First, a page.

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Oxide conduction in Solid Oxide Fuel Cells (SOFC)

Dear Reader,

Recently I was asked about the mechanism by which thorium dioxide is reduced by lithium metal, this made me think more about metal oxides. I also happened to attend a series of talks recently which included some work on fuel cells (SOFC). This made me think more and I have drawn some diagrams to explain things.

Now lets start with the 111 face of zirconium dioxide. Below is a diagram of the oxide with orange for oxygen and blue for zirconium. You can see that the solid has a series of oxygen and zirconium atoms. We have got this by slicing a cube of zirconium dioxide to cut off a corner.

ZrO2 111 face

Now we take a different view of the solid, this is now a 110 face. We get a slightly different arrangement of the atoms on the surface. What we have done is to slice the cube along a diagonal which goes between two opposite edges.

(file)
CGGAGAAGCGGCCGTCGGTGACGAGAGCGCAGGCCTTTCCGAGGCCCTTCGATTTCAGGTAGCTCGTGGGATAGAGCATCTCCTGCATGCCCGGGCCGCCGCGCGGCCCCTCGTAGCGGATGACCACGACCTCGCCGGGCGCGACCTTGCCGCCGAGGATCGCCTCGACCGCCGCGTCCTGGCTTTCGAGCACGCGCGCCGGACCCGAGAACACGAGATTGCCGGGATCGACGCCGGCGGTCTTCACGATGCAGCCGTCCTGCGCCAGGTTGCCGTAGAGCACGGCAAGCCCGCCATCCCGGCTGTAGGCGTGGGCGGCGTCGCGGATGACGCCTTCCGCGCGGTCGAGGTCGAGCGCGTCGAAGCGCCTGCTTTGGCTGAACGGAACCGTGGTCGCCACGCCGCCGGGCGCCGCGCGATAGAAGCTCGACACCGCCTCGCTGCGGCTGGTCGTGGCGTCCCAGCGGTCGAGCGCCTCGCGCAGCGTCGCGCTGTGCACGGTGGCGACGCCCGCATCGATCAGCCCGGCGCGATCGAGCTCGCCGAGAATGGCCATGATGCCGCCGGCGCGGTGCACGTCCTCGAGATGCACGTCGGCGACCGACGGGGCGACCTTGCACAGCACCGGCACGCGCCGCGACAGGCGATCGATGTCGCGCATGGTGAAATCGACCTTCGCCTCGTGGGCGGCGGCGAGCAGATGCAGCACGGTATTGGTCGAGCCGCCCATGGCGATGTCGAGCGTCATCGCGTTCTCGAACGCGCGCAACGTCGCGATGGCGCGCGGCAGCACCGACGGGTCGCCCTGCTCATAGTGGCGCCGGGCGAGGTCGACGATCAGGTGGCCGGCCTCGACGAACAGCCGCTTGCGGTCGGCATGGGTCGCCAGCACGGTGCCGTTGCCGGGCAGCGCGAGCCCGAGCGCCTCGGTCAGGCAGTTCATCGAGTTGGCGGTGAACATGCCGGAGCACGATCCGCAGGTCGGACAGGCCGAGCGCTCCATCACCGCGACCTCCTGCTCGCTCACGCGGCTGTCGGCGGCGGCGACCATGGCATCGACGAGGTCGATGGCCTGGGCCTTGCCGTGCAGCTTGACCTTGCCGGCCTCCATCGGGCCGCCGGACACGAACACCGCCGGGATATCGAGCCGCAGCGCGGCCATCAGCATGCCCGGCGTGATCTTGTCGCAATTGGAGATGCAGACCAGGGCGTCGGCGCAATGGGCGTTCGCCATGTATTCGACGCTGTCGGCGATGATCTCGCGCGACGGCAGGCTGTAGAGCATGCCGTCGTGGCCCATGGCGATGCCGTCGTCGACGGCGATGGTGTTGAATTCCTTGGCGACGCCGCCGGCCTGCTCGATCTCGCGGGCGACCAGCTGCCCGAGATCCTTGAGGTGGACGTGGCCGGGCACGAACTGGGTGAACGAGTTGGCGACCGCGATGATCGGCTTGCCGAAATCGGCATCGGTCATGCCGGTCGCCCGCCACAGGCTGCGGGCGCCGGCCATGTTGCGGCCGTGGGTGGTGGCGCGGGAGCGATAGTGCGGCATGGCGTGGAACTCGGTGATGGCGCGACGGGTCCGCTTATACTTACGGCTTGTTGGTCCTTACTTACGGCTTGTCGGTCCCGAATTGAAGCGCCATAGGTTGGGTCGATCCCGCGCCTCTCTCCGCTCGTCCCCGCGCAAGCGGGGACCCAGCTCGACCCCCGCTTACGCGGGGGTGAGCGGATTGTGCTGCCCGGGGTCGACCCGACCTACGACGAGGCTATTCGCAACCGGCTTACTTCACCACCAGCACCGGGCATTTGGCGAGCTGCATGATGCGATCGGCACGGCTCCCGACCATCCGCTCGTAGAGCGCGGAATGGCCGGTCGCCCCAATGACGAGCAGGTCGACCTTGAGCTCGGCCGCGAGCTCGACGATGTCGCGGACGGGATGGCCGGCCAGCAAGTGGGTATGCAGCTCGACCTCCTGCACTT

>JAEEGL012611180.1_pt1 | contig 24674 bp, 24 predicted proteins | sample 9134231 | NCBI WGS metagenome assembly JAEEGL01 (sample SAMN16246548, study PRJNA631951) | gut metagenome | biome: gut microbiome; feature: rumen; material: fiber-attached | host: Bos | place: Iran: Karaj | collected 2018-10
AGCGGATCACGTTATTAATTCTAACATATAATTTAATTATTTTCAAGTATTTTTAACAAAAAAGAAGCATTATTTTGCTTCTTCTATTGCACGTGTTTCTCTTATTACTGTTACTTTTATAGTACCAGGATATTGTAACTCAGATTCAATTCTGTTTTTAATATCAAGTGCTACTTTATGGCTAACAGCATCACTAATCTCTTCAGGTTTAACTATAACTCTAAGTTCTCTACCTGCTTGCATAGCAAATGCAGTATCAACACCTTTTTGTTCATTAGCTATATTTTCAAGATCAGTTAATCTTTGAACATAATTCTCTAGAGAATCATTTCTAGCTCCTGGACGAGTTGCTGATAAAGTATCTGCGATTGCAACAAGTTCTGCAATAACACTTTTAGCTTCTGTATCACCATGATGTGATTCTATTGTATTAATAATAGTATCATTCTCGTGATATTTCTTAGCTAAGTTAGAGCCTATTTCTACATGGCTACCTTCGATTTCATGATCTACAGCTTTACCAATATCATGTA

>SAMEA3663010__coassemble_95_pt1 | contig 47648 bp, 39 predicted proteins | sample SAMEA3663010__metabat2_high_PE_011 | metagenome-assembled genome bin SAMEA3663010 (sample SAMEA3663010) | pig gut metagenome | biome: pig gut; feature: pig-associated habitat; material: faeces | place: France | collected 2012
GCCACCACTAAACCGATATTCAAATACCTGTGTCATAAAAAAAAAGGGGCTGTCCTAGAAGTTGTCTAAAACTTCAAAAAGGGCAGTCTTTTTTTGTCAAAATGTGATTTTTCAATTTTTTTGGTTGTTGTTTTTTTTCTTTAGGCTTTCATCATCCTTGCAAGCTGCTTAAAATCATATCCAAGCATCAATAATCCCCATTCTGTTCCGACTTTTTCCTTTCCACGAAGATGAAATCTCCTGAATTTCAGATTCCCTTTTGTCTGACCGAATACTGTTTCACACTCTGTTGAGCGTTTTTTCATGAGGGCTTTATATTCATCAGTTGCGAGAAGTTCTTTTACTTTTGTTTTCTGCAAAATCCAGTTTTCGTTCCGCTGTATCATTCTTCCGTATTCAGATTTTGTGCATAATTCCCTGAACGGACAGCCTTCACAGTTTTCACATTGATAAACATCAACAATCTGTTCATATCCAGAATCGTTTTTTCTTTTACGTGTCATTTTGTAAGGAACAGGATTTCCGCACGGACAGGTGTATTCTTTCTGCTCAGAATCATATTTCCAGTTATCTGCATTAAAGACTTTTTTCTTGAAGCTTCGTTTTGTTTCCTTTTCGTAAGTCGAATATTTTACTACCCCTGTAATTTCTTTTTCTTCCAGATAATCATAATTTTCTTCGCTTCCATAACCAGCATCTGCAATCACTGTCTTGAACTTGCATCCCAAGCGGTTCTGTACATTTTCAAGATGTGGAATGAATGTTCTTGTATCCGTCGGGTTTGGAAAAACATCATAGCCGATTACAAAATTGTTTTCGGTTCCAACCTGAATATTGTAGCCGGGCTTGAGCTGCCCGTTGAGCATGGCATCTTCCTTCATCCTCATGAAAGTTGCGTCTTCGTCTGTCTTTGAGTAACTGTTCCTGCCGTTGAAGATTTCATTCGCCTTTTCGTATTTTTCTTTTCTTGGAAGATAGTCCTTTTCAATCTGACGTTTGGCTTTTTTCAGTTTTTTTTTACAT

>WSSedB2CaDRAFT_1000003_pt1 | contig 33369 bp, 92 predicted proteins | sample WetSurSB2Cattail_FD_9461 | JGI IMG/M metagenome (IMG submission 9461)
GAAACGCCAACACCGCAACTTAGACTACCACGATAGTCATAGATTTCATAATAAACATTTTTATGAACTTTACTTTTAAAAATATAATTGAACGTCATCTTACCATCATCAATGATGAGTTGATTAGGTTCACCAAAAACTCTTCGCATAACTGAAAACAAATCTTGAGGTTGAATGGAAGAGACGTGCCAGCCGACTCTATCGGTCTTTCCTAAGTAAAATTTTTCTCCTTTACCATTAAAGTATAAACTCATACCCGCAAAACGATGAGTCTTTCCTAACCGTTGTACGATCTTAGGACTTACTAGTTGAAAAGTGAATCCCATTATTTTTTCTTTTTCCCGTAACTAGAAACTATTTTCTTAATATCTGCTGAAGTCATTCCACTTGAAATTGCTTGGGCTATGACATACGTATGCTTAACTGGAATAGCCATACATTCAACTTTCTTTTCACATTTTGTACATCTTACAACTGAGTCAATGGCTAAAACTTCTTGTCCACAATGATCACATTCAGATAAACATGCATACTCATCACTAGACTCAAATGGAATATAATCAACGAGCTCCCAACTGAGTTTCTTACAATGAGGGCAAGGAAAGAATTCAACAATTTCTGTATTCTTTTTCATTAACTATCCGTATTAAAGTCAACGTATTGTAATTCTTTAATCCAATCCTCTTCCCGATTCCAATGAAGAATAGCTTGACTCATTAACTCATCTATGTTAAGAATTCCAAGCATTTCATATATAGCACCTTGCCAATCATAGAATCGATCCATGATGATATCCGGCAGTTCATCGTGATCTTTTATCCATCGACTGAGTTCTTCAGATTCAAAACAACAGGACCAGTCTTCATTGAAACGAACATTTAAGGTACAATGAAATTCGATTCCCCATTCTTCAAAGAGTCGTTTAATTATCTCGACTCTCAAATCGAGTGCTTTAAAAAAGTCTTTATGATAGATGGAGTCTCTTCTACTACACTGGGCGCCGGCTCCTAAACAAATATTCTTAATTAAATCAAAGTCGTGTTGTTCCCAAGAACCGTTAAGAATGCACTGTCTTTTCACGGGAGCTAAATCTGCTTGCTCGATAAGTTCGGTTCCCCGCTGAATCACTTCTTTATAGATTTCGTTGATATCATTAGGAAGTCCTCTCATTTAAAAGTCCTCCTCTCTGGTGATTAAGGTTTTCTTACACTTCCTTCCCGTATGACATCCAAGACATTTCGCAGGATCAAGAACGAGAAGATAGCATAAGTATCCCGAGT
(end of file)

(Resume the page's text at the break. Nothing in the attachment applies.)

Zirconium dioxide 110 slice

Now to improve the conductivity some of the 4+ zirconium ions have been replaced with 3+ ions such as yttrium ions. These ones are in brown, every time a pair of 3+ ions are used to replace zirconium ions an oxygen is lost from the solid. This is done to keep the solid electrically neutral. Below is a picture of a doped zirconium oxide.

Doped zirconium dioxide with one oxygen now missing, this is a "hole"

By moving the oxygens around we can move the hole through the solid, by this the solid can be made to conduct electricity. Please look at the following pictures.

What you should see is that the hole is moved from one side to the other.


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